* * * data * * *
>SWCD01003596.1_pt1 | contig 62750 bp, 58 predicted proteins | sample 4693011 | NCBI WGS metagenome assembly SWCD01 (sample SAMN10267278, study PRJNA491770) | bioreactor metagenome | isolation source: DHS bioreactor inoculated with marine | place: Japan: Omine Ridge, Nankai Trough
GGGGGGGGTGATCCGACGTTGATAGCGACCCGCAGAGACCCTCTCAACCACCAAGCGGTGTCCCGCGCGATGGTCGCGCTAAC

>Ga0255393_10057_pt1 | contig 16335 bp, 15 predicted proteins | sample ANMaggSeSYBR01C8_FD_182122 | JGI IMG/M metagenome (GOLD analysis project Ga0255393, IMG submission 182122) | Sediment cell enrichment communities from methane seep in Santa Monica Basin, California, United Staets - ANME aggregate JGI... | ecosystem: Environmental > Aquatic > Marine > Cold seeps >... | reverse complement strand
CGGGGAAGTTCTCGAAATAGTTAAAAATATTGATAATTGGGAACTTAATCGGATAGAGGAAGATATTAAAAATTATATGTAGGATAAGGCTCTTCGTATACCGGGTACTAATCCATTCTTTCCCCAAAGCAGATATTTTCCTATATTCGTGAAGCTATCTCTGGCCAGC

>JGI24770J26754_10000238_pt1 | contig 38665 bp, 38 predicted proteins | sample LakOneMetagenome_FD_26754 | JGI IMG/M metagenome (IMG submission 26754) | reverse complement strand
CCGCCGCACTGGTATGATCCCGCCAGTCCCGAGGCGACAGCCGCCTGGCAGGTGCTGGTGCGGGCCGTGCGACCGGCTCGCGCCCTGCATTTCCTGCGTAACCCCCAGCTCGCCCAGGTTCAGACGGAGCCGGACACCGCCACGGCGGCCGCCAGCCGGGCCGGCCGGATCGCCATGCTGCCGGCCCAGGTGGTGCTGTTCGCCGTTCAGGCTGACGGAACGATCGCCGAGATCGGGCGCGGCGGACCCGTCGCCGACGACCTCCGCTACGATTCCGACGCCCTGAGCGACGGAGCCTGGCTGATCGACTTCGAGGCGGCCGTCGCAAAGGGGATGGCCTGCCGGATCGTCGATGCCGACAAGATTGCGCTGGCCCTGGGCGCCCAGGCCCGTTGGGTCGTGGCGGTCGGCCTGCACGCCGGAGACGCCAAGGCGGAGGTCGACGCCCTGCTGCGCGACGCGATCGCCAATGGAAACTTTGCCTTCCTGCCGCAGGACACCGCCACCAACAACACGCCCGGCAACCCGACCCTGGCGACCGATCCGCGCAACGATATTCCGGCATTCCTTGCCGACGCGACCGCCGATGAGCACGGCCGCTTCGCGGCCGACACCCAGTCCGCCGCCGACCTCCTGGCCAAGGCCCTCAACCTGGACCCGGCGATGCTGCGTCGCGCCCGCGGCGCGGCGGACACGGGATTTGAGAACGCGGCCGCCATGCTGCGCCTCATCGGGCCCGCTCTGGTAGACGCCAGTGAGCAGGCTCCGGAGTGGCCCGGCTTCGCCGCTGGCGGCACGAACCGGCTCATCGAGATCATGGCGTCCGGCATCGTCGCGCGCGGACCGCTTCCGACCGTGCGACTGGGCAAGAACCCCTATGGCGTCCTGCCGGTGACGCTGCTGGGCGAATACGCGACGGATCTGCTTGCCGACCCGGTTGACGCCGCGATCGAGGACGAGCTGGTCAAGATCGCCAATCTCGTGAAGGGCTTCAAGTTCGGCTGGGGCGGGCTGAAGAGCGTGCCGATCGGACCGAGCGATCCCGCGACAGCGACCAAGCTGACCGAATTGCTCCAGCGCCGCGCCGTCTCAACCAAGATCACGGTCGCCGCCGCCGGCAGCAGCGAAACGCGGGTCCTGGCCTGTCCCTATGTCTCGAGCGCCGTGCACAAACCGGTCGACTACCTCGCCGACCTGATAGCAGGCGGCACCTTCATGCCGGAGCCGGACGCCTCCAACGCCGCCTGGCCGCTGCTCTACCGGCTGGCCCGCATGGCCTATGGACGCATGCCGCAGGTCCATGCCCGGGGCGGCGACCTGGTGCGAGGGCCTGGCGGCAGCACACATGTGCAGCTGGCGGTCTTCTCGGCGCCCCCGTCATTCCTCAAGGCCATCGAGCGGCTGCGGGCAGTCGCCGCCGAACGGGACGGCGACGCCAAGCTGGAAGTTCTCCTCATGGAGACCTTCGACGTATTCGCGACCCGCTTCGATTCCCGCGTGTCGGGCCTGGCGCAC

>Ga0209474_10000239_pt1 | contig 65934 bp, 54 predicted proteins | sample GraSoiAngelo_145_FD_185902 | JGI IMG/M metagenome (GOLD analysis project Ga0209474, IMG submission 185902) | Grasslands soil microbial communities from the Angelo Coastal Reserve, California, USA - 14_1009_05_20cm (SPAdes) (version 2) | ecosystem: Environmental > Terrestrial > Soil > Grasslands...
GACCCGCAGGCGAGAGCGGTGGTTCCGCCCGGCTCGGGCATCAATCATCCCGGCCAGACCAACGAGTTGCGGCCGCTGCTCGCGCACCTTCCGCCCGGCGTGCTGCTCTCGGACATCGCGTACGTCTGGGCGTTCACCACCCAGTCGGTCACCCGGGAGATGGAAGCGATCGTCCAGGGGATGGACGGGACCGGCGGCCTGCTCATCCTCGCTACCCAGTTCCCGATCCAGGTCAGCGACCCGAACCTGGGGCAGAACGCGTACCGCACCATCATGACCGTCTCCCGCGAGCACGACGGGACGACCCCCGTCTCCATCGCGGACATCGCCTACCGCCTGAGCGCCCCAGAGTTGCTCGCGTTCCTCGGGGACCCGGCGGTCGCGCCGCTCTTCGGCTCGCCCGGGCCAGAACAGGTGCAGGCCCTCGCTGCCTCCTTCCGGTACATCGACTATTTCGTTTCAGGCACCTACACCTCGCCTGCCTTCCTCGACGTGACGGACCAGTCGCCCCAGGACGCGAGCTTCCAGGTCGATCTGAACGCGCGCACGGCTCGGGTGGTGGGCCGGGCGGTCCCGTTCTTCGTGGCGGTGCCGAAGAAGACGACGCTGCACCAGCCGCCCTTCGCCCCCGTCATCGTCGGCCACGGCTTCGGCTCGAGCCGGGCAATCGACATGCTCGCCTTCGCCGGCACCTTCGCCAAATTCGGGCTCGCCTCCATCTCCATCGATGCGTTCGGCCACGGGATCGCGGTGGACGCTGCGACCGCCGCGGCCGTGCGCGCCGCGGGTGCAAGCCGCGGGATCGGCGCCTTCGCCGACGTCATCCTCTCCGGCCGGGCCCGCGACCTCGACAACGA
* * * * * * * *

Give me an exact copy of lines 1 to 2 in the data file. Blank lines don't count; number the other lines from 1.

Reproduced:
>SWCD01003596.1_pt1 | contig 62750 bp, 58 predicted proteins | sample 4693011 | NCBI WGS metagenome assembly SWCD01 (sample SAMN10267278, study PRJNA491770) | bioreactor metagenome | isolation source: DHS bioreactor inoculated with marine | place: Japan: Omine Ridge, Nankai Trough
GGGGGGGGTGATCCGACGTTGATAGCGACCCGCAGAGACCCTCTCAACCACCAAGCGGTGTCCCGCGCGATGGTCGCGCTAAC